The same link above includes the AL4 finance reports from July, which I had started working on before Edwards’ announcement. I’m working on these now. Hellyar actually entered the local political scene before his employment in then-CM Rodriguez’s office. I met him when he was volunteering for Jim Henley’s 2006 campaign for Congress in CD07. As I’ve said before, Tiko Reynolds-Hausman is a friend of mine, I know Bill Baldwin, and I interviewed Letitia Plummer during her campaign for CD22 last year. There are some good choices in this race.

Bonus commentary on 2019 lineup

There was a lot of last minute activity at Monday’s filing deadline, as there usually is. Probably more so this year, as approximately ten percent of Houston adults are running for office this November. The point here is that the news stories and other available sources at the time had a lot to do to keep up with it all, and those of us who follow them now recognize there were things we missed the first time around. So, after another review of the Erik Manning spreadsheet and the City of Houston 2019 election page, here are some semi-random observations about things I didn’t note or comment on the first time around. I’ll run this down race by race.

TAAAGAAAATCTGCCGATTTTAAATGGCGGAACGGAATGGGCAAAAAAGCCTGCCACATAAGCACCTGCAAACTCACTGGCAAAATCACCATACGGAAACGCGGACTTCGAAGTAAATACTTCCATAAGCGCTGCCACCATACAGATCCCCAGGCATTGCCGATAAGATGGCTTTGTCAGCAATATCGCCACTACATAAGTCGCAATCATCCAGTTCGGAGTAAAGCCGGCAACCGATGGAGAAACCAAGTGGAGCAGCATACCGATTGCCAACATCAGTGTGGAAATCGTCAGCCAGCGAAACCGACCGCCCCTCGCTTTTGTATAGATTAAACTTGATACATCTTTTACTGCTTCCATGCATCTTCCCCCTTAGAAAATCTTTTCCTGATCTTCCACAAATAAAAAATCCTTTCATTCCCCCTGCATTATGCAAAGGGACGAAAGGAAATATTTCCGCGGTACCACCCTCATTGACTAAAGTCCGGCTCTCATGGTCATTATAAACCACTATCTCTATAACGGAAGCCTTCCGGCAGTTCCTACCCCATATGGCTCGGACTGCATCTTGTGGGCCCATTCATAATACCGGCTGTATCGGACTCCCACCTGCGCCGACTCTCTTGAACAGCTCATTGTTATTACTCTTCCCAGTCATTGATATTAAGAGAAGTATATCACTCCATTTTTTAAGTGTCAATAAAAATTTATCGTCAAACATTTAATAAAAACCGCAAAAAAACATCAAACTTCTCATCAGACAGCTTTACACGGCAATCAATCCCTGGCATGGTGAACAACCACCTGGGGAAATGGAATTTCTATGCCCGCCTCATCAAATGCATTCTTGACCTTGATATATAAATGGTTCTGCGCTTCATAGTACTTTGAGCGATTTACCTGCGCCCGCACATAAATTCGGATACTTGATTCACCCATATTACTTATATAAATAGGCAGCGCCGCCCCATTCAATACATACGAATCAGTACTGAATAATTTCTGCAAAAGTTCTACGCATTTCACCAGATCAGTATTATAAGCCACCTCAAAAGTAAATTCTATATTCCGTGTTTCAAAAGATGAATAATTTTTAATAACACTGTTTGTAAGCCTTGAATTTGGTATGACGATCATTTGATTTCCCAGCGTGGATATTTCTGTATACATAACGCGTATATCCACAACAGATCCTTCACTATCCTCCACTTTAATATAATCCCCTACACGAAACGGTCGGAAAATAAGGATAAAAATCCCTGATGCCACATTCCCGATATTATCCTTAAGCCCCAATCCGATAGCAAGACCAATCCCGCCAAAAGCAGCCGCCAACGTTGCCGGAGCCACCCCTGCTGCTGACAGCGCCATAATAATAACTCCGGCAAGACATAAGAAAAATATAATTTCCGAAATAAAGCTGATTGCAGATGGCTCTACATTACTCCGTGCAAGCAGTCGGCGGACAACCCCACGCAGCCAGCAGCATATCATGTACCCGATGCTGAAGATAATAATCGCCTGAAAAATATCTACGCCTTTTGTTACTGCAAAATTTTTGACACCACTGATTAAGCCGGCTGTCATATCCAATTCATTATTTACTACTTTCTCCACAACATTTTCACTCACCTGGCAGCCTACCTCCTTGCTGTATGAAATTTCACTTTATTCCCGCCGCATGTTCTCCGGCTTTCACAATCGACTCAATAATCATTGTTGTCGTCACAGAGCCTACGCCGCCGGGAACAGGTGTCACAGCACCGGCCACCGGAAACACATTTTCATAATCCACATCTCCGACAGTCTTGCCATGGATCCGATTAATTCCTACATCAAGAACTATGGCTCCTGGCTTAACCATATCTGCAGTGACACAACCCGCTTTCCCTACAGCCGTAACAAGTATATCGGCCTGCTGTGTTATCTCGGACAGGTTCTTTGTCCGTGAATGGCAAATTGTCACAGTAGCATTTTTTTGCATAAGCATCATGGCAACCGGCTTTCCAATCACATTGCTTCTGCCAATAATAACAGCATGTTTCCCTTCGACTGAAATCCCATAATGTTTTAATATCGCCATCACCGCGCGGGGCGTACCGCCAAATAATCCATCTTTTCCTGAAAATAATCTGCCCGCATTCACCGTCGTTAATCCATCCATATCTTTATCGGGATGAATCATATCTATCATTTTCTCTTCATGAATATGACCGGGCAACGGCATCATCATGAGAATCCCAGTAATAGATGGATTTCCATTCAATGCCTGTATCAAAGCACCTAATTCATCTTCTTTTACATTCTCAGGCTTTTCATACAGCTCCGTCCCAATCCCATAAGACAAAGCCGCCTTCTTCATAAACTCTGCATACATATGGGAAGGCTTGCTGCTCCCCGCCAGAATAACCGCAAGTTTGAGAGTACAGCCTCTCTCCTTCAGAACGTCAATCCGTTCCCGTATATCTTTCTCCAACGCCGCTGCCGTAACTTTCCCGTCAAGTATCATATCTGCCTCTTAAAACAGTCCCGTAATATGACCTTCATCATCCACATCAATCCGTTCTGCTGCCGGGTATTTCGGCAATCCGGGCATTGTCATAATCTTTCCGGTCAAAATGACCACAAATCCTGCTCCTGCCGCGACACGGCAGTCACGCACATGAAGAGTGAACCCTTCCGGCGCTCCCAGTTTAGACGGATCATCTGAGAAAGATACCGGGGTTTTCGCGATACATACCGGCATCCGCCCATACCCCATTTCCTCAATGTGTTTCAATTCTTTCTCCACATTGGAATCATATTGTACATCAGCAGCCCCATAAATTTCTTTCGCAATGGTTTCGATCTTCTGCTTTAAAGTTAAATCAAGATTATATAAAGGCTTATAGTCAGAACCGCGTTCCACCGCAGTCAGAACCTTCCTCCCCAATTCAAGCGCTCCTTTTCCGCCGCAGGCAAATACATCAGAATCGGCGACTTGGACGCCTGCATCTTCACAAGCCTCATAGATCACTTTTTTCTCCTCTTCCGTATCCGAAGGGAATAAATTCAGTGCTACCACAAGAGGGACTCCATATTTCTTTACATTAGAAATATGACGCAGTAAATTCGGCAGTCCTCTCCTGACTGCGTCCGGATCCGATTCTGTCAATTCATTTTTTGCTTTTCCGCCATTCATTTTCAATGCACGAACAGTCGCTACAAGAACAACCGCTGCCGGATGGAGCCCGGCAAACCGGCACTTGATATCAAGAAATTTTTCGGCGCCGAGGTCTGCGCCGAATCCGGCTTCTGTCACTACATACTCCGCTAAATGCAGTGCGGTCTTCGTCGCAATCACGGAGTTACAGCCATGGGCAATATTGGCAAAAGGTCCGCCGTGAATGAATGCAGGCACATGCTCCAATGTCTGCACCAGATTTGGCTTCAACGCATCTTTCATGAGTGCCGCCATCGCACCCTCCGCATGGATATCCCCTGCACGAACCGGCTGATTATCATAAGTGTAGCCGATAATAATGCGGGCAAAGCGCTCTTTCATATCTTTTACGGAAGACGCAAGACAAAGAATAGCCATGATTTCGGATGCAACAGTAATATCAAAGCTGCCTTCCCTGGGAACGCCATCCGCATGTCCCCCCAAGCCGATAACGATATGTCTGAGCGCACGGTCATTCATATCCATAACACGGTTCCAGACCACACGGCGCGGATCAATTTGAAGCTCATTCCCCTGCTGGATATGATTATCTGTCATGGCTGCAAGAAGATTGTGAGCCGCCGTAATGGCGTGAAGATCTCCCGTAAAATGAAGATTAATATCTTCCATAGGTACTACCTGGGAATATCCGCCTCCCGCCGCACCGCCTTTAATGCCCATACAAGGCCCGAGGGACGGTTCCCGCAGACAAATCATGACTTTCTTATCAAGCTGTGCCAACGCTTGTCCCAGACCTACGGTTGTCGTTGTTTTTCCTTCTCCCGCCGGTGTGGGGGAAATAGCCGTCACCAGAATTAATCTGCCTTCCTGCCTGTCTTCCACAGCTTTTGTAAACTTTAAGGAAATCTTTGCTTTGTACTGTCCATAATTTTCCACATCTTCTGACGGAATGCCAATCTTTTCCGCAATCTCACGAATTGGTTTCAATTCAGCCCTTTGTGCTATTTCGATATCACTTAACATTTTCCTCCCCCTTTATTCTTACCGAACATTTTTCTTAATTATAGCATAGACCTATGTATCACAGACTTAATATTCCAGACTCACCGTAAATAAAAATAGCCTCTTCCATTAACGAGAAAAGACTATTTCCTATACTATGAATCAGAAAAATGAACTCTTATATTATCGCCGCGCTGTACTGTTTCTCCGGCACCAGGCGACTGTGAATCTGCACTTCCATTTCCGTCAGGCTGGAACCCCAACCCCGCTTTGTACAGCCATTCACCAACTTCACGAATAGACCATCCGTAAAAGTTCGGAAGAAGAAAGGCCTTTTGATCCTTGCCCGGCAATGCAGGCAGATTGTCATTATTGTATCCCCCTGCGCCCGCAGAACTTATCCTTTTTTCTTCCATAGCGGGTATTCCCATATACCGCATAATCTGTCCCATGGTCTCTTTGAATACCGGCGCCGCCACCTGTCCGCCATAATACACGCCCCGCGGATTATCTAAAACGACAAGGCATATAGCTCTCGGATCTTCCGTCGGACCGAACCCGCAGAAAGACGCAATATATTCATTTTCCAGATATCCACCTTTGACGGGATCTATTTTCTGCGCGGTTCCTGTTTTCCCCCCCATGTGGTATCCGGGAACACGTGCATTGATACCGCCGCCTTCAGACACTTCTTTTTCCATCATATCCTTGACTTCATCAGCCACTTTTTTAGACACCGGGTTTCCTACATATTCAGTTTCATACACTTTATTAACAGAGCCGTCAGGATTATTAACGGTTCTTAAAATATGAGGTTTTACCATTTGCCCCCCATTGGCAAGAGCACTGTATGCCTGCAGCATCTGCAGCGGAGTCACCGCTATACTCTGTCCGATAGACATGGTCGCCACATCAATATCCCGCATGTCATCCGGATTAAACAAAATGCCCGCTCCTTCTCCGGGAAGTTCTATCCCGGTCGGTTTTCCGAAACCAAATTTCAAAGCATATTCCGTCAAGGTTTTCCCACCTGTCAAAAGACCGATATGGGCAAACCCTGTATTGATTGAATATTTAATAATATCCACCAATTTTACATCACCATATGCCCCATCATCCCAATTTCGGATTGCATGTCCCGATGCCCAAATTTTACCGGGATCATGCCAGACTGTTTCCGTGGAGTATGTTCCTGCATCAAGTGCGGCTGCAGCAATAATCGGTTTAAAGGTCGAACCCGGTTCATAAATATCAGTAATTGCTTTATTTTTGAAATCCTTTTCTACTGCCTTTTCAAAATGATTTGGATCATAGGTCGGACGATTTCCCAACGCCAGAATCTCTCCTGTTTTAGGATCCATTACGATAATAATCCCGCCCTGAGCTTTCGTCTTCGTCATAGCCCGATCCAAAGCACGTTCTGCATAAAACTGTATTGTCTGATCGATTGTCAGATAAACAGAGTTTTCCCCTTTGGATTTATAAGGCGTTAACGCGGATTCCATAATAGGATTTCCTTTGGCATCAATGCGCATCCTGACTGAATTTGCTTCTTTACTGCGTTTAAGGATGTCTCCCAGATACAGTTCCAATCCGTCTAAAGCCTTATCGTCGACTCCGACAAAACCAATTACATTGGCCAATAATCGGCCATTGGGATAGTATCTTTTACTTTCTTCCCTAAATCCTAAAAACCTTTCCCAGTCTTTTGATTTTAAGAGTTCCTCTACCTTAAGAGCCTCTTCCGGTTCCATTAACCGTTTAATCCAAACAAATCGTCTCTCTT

Mayor: Mostly, I’m going to point out the filers and non-filers that are worth mentioning for one reason or another. The usual reason is going to be because my reaction to the late filers was along the lines of “oh, Lord, not that person again”. Exhibit A is Kendall Baker, who has cluttered up multiple ballots since the 2007 special election in At Large #3. Most recently, he ran in HD137 as a Republican in 2016, and in District F in 2015. Baker wasn’t a late filer – he had a June finance report – but as I prefer to think pleasant thoughts I’d forgotten he was in the race. He was one of the anti-HERO loudmouths who has his own problems with inappropriate behavior.

District B: Willie D did not file, so we will have a maximum of one Geto Boy on Council.